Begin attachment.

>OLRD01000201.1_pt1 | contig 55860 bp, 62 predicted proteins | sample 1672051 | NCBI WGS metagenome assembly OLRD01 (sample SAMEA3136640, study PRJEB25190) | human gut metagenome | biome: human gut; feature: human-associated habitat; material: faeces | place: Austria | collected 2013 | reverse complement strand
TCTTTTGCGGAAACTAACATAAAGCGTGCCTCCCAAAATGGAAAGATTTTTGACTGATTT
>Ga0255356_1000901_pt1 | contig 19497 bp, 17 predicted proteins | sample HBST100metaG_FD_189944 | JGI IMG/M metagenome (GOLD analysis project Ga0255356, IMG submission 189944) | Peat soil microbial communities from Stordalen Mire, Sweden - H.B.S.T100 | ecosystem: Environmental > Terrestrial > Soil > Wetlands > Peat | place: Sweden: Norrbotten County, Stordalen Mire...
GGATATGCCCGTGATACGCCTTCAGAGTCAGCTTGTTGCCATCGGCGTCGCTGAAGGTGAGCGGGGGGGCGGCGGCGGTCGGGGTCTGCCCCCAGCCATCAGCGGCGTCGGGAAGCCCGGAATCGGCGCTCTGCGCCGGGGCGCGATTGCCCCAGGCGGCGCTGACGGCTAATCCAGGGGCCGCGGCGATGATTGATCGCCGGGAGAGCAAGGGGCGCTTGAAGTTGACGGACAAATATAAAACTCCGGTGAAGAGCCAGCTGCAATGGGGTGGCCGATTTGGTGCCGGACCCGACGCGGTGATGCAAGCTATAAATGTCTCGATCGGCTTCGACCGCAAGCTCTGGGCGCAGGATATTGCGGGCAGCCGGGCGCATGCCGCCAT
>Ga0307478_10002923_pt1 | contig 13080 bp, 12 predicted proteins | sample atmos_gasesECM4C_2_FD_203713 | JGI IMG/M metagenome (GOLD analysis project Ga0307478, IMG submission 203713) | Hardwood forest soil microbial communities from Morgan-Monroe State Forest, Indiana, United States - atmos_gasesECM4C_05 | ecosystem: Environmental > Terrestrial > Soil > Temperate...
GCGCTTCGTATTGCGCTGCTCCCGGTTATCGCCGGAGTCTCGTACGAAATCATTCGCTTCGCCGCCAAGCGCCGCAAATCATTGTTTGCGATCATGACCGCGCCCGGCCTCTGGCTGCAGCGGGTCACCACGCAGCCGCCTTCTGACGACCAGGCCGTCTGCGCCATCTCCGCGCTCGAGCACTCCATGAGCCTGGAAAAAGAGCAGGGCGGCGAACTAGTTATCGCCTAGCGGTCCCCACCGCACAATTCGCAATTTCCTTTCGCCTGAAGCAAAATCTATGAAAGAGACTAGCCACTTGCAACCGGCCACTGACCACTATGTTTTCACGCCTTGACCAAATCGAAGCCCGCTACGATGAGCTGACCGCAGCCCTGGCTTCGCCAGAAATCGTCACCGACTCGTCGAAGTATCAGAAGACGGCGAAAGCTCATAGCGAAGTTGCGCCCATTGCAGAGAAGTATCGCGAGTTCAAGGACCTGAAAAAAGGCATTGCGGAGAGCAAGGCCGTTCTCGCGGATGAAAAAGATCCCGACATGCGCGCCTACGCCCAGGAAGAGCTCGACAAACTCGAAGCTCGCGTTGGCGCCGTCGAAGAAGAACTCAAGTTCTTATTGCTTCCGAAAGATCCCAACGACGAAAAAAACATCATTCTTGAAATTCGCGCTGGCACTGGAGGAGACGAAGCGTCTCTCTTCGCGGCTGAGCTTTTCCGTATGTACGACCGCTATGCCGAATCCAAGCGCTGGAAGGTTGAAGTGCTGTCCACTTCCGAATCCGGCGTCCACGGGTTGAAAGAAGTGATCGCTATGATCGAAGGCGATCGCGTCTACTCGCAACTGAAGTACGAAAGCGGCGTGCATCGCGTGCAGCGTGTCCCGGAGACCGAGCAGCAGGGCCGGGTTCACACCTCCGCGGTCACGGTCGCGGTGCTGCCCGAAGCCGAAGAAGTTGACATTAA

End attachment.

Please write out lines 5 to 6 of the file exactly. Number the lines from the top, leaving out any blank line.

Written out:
>Ga0307478_10002923_pt1 | contig 13080 bp, 12 predicted proteins | sample atmos_gasesECM4C_2_FD_203713 | JGI IMG/M metagenome (GOLD analysis project Ga0307478, IMG submission 203713) | Hardwood forest soil microbial communities from Morgan-Monroe State Forest, Indiana, United States - atmos_gasesECM4C_05 | ecosystem: Environmental > Terrestrial > Soil > Temperate...
GCGCTTCGTATTGCGCTGCTCCCGGTTATCGCCGGAGTCTCGTACGAAATCATTCGCTTCGCCGCCAAGCGCCGCAAATCATTGTTTGCGATCATGACCGCGCCCGGCCTCTGGCTGCAGCGGGTCACCACGCAGCCGCCTTCTGACGACCAGGCCGTCTGCGCCATCTCCGCGCTCGAGCACTCCATGAGCCTGGAAAAAGAGCAGGGCGGCGAACTAGTTATCGCCTAGCGGTCCCCACCGCACAATTCGCAATTTCCTTTCGCCTGAAGCAAAATCTATGAAAGAGACTAGCCACTTGCAACCGGCCACTGACCACTATGTTTTCACGCCTTGACCAAATCGAAGCCCGCTACGATGAGCTGACCGCAGCCCTGGCTTCGCCAGAAATCGTCACCGACTCGTCGAAGTATCAGAAGACGGCGAAAGCTCATAGCGAAGTTGCGCCCATTGCAGAGAAGTATCGCGAGTTCAAGGACCTGAAAAAAGGCATTGCGGAGAGCAAGGCCGTTCTCGCGGATGAAAAAGATCCCGACATGCGCGCCTACGCCCAGGAAGAGCTCGACAAACTCGAAGCTCGCGTTGGCGCCGTCGAAGAAGAACTCAAGTTCTTATTGCTTCCGAAAGATCCCAACGACGAAAAAAACATCATTCTTGAAATTCGCGCTGGCACTGGAGGAGACGAAGCGTCTCTCTTCGCGGCTGAGCTTTTCCGTATGTACGACCGCTATGCCGAATCCAAGCGCTGGAAGGTTGAAGTGCTGTCCACTTCCGAATCCGGCGTCCACGGGTTGAAAGAAGTGATCGCTATGATCGAAGGCGATCGCGTCTACTCGCAACTGAAGTACGAAAGCGGCGTGCATCGCGTGCAGCGTGTCCCGGAGACCGAGCAGCAGGGCCGGGTTCACACCTCCGCGGTCACGGTCGCGGTGCTGCCCGAAGCCGAAGAAGTTGACATTAA